The Tahitian Pearl Celebrates 60 years

June 9, 2021 in Experience

Many of us wouldn’t mind celebrating just about anything right now, which is why the 60th anniversary of the Tahitian black pearl is as good a reason as any! While the history of pearl harvesting in Polynesia goes back to the 1800s, it was only in 1961 the Tahitian Pearl was made available to the rest of the world. 

As Australians/New Zealanders eagerly wait for a travel bubble to open to The Islands of Tahiti, it might be a while before you can go visit a pearl farm in person and harvest your very own rare black pearl. In the meantime, here’s how you can celebrate the occasion with a pearl piece from a pioneer of the Tahitian pearl industry, Robert Wan. 

Fun facts about the Tahitian pearl

  • The production of a single Tahitian pearl takes at least 4 years.
  • They are formed from the black lip oyster (Pinctada Margaritifera).
  • The Tahitian pearls aren’t actually black. The wide range of hues includes blue, green, brown or silver, but never a true black. Traditionally the most sought-after Tahitian pearls will have a dark green body colour and peacock overtones.
  • There are up to 1000 pearl farms in French Polynesia. Despite its name, the Tahitian pearl is actually not produced on the island of Tahiti, but in the two archipelagos Tuamotu Islands and Gambier Islands.
  • Only 15 years ago a perfect strand of black pearls for $100,000 would have been considered a bargain, while today the price is considerably lower due to the expanded industry.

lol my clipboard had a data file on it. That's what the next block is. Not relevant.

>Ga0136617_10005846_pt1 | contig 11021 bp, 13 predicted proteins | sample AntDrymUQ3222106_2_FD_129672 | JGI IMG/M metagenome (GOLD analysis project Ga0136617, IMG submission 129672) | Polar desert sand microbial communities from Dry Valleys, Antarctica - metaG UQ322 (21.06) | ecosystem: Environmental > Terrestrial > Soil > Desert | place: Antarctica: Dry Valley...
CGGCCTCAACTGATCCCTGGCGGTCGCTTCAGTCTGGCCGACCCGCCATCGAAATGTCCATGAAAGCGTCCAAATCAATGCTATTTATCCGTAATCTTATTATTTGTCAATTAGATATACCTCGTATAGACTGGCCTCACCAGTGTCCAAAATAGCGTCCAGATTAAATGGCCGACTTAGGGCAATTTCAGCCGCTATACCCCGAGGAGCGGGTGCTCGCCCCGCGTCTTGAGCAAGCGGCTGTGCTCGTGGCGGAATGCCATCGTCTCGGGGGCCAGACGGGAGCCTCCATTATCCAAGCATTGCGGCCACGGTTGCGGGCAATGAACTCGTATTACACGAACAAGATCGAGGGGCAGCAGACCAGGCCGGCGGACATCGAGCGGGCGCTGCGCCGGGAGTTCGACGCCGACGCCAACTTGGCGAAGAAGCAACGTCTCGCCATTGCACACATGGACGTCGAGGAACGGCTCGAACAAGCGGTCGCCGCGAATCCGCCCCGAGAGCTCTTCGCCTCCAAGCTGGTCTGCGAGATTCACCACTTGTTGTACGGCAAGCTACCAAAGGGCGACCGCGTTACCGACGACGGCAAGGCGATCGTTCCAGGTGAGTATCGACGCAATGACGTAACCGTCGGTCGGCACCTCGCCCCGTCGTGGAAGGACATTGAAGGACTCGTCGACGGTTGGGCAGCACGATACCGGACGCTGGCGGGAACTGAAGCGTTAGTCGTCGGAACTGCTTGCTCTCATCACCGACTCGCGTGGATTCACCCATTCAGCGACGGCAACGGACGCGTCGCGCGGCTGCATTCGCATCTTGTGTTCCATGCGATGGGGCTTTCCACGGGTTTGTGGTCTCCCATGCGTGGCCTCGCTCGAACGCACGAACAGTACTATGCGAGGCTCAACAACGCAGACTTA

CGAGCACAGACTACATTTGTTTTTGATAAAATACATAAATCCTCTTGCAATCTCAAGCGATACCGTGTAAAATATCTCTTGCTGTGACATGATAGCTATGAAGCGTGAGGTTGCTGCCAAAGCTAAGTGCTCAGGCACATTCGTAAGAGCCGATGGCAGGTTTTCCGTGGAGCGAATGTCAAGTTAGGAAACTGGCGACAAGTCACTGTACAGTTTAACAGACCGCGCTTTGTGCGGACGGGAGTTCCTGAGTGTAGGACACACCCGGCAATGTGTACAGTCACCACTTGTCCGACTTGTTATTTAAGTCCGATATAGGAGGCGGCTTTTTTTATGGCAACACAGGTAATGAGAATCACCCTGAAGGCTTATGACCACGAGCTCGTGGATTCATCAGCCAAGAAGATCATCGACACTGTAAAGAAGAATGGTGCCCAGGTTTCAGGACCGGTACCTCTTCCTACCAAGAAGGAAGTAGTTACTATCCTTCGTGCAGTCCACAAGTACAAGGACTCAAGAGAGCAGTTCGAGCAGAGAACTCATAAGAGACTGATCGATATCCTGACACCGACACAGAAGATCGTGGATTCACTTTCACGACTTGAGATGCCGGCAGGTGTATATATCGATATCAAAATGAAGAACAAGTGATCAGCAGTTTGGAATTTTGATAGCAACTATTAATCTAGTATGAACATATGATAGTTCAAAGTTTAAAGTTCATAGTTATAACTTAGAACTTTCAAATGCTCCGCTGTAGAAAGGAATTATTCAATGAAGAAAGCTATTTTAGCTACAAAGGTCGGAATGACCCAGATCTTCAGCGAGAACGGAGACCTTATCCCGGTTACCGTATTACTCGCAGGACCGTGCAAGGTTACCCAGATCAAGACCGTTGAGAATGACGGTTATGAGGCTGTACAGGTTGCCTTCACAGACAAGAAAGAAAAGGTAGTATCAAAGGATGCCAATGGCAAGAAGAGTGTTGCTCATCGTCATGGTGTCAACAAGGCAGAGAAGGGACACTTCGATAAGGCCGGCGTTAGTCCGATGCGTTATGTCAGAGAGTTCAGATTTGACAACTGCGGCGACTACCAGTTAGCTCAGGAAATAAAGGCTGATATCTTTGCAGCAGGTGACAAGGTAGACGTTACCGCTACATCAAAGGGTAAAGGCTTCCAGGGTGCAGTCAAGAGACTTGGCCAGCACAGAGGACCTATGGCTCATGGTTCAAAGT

• One of the biggest pioneers in introducing the Tahitian pearl to the world was Robert Wan. Thanks to Wan, the Tahitian pearl has been ranked as the only French gem, the star of haute-Joaillerie (fine jewellery) and answers to more than half of the country’s export earnings. 

Once the borders are finally open and you’re ready to head over to The Islands of Tahiti, make sure to add these areas to the bucket list, where you can get your hands on your very own Tahitian pearl:

  • Gambier Archipelago: The Gambier Archipelago is a group of islands at the remotest part of French Polynesia, about 1,600 km southeast of Tahiti and it is about as close you can get to the end of the earth. Travellers visiting this area will feel a sense of privilege as they’re greeted warmly by locals in this secluded part of the world. 
    • On the island South Marutea is where the majority of Robert Wan’s pearl farming is being held and Wan himself states that his best pearls are produced on this atoll due to the unique conditions of the environment. 
    • While in the area you will be able to explore a more traditional Polynesian lifestyle on the largest island Mangareva where you can visit several markets and pearl farms. 
  • Tuamotu Archipelago: 
    • Tikehau, a small circular atoll next to Rangiroa less than an hour flight north of Tahiti. This small atoll is covered in pink and white sand with a lagoon teeming with marine life. While you’re here you can go on a snorkelling tour to an abandoned pearl farm, which is often visited by a large number of manta rays. 
    • Another well-kept secret is the island of Fakarava, the second largest of the Tuamotu atolls and is considered a nature sanctuary. Its reef is a designated UNESCO Biosphere Reserve and safeguards a variety of endemic wildlife, which the local population is passionate about protecting and is known in inner circles as a diving heaven. While you’re here you can visit The Fakarava Pearl Farm by Tahia Pearls, which has a team of six producing over 300,000 pearls yearly.
  • Society Archipelago:
    • Tahiti: In the capital city Papeete, you can visit the Robert Wan Pearl Museum, which provides a comprehensive guide to the history and legends of the Tahitian pearl. Here you can also view the largest round Tahitian cultured pearl in existence, a 22mm round silver pearl of the highest quality rating.